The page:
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Anal Chim Acta. 2010 Jun 11;669(1-2):53-62. doi: 10.1016/j.aca.2010.04.049. Epub 2010 May 18.

Experimental setup and analytical methods for the non-invasive determination of volatile organic compounds, formaldehyde and NOx in exhaled human breath.

Author information

1
Hannover Medical School, Sports Physiology and Sports Medicine, Carl-Neuberg-Str. 1, 30625 Hannover, Germany.

Abstract

Different analytical devices were tested and evaluated for their suitability of breath gas analysis by examining the physiological parameters and chemical substances in the exhaled breath of ten healthy probands during light cycling in dependence of methanol-rich nutrition. The probands exercised under normal breathing conditions on a bicycle ergometer. Breath air was exhaled into a glass cylinder and collected under steady-state conditions. Non-invasively measured parameters were pulse rate, breath frequency, temperature, relative humidity, NO(x), total volatile organic compounds (TVOC(PAS)), carbon dioxide (CO(2)), formaldehyde, methanol, acetaldehyde, acetone, isoprene and volatile organic compounds (VOCs). Methanol rich food and beverages strongly influenced the concentration of methanol and other organic substances in human breath. On the other hand, nutrition and smoking had no clear effect on the physical conditions of the probands. The proton transfer reaction mass spectrometry (PTR-MS) method was found to be very suitable for the analysis of breath gas but the m/z 31, if assigned to formaldehyde, is sensitive to interferences. The time vs. concentration curves of nitric oxide showed sudden peaks up to 120ppb in most of the measurements. In one case a strong interference of the NO(x) signal was observed. The time resolved analysis of exhaled breath gas is of high capability and significance for different applications if reliable analytical techniques are used. Some compounds like nitric oxide (NO), methanol, different VOCs as well as sum parameters like TVOC(PAS) are especially suitable as markers. Formaldehyde, which is rapidly metabolized in the human body, could be measured reliably as a trace component by the acetylacetone (acac) method but not by PTR-MS.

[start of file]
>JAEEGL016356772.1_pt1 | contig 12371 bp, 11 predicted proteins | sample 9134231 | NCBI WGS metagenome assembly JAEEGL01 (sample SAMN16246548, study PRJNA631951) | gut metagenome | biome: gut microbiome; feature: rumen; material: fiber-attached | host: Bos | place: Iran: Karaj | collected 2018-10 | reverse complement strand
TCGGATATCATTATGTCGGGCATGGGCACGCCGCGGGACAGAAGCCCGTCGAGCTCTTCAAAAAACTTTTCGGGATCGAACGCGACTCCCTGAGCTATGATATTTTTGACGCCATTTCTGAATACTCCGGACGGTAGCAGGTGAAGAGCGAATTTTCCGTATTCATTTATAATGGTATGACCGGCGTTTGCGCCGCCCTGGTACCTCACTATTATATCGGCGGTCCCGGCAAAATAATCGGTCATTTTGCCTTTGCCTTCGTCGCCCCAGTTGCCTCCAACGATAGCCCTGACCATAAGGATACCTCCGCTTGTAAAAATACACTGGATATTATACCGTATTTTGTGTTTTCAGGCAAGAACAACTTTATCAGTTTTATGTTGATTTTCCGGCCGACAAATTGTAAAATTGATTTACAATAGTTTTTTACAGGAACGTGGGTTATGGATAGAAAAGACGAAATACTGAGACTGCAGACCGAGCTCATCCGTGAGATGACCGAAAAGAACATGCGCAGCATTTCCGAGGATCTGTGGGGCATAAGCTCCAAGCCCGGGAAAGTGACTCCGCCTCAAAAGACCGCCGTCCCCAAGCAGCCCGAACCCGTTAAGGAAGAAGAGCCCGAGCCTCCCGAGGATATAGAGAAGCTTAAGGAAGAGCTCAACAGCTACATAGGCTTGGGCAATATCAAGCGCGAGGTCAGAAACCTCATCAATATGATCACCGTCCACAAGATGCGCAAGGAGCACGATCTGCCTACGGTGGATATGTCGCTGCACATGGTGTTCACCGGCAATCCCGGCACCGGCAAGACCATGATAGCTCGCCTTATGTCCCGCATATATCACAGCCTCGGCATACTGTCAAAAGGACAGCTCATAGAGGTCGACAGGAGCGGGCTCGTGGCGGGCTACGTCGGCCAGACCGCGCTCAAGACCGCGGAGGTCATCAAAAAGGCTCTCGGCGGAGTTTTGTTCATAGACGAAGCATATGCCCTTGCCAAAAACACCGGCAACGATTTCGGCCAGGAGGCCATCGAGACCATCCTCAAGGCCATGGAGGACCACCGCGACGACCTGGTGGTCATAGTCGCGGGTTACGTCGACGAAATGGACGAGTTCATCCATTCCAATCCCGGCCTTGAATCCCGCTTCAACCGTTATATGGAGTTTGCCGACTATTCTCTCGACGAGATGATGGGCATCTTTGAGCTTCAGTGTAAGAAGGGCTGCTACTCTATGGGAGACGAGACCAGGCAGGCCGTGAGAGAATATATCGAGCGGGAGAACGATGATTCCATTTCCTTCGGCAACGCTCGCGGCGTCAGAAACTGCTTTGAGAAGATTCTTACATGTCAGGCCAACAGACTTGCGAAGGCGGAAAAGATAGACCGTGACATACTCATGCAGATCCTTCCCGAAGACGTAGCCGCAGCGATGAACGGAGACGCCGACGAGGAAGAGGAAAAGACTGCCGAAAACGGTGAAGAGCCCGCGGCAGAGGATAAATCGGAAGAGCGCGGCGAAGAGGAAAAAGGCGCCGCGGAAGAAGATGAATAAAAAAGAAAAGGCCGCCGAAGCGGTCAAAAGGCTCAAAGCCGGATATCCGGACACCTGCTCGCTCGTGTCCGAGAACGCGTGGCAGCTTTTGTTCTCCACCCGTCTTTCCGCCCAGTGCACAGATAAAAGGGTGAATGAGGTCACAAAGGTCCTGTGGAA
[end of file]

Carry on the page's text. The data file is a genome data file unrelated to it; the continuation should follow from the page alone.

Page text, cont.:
PMID:
20510903
DOI:
10.1016/j.aca.2010.04.049
[Indexed for MEDLINE]

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